This puzzle is a collage of some of the photos taken during our time together, as well as photos from our final workshop. We chose to represent our photos as a puzzle because it symbolized the spirit of Empower: a puzzle can be fun, participatory, collaborative and creative. Youth engagement, or youth-led HIV or Harm Reduction programming is often about bringing together different pieces and perspectives that form a part of a bigger vision.

A puzzle captures the different perspectives and experiences of people who have come to Empower over the years. We have met over many seasons, and have changed with time. We often have many diverse identities and experiences in the room: our pieces sometimes fit, and don’t fit. A puzzle reminds us of the importance of this difference.

We often come together to find and solve challenges in our lives, or in the community. When working on a collective project we often don’t know what the end result will be – the end ‘image’ is a coming together of all of our different parts. It is an adventure that requires that we trust in the process, and all give a piece of ourselves. This can be challenging but beautiful work.


For this reason, we ask that you join us in assembling our puzzle. When working together, you will never know what final image awaits you. Have fun!






“It’s the family you don’t have”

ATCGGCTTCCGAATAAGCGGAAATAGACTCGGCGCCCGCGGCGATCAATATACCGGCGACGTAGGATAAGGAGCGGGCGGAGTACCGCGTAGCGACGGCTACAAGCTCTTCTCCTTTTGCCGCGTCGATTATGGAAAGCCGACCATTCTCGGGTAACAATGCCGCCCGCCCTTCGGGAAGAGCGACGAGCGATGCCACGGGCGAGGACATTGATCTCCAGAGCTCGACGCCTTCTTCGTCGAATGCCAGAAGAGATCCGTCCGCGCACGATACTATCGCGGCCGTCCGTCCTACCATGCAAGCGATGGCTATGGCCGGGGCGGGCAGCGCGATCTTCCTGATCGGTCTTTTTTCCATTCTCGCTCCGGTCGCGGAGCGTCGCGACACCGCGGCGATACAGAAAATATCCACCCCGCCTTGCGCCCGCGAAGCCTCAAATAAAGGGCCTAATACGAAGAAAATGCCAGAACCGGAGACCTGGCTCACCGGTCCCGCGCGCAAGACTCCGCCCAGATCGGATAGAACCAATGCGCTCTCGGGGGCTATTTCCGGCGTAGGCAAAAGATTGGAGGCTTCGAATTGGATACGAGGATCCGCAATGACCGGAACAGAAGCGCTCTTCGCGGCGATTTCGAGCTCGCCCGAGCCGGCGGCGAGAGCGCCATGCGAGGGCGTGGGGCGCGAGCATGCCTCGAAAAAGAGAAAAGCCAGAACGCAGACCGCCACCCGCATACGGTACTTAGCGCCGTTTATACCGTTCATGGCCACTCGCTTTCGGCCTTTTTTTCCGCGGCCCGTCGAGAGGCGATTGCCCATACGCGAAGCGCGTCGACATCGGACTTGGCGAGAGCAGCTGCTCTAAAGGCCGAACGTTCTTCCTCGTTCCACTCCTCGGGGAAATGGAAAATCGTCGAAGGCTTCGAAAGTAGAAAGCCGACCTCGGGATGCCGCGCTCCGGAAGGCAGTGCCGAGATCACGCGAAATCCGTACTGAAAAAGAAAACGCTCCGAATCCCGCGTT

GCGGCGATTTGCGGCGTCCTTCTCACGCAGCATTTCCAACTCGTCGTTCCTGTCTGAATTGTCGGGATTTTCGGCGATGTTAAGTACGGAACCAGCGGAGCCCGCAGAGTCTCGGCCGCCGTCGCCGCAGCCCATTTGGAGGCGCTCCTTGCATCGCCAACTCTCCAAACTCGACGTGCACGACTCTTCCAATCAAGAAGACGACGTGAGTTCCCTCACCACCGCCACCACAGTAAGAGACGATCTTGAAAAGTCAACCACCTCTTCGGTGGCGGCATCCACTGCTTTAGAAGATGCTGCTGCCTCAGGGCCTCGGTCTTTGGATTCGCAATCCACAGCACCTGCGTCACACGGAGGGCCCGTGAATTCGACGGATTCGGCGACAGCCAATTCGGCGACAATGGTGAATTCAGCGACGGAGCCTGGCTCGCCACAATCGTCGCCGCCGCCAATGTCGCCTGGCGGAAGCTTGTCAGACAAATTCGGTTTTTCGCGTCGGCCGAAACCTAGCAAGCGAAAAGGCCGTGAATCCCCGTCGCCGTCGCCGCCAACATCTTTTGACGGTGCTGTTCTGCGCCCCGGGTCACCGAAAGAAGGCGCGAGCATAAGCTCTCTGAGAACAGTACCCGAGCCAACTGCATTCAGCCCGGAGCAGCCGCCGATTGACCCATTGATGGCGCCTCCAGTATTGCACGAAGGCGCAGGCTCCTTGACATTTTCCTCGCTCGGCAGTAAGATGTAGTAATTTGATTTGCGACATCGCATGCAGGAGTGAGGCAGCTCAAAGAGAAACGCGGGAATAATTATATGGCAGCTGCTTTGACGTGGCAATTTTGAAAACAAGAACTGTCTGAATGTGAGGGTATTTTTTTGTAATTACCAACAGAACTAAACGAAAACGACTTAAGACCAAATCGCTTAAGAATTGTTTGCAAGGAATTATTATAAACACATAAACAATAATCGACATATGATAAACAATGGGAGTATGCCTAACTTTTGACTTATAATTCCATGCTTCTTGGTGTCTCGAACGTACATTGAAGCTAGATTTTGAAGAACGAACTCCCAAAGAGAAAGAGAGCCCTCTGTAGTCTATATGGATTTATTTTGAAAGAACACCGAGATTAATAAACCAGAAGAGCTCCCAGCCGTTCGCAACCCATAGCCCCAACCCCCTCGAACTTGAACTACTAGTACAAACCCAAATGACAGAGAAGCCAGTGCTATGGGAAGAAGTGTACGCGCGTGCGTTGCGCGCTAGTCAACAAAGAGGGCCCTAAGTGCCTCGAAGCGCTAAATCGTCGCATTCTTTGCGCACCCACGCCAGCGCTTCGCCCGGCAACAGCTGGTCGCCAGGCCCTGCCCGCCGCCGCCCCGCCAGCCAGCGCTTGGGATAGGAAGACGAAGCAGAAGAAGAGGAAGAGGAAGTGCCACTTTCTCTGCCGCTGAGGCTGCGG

“our house, our rules”


“I feel like I’m coming home”



Over several months, 9 clients and 6 staff members met to visualize, discuss, and analyze how they understood engagement. We met in two groups (clients and staff), but came together for a final workshop to share our photos. A group of clients helped to brainstorm, dream, and build this house.


This house is an artistic representation of the old Casey House hospital – a house located at 9 Huntley St.


The house showcases some of the photos we took during our time together. We built it together over 3 weeks, using lots of glue and paste – the bond that holds us together.  We measured angles with tape measures to see how far we’ve come. It was important to take our time with the house, because “we’ve come a long way”. 


While we built the house, we reflected on memories of the past house, and talked about the new building: what people missed about the old house, and what people hoped for moving forward in the new 58,000 square foot purpose-built facility.  For some clients, it was the first time in the new space.


The house symbolizes the memories we had in the old house, and all the people we have lost, and reflecting on the history of HIV, “so no one forgets.”

Casey House is Canada’s first and only stand-alone hospital for people living with HIV/AIDS. Founded in 1988, Casey House occupied a house on Huntly street but has recently moved into a modern new facility in July 2017.  Casey House continues to provide a continuum of care to those living with HIV. It offers 14-sub acute care beds, a day health program, and community outreach for people living with HIV.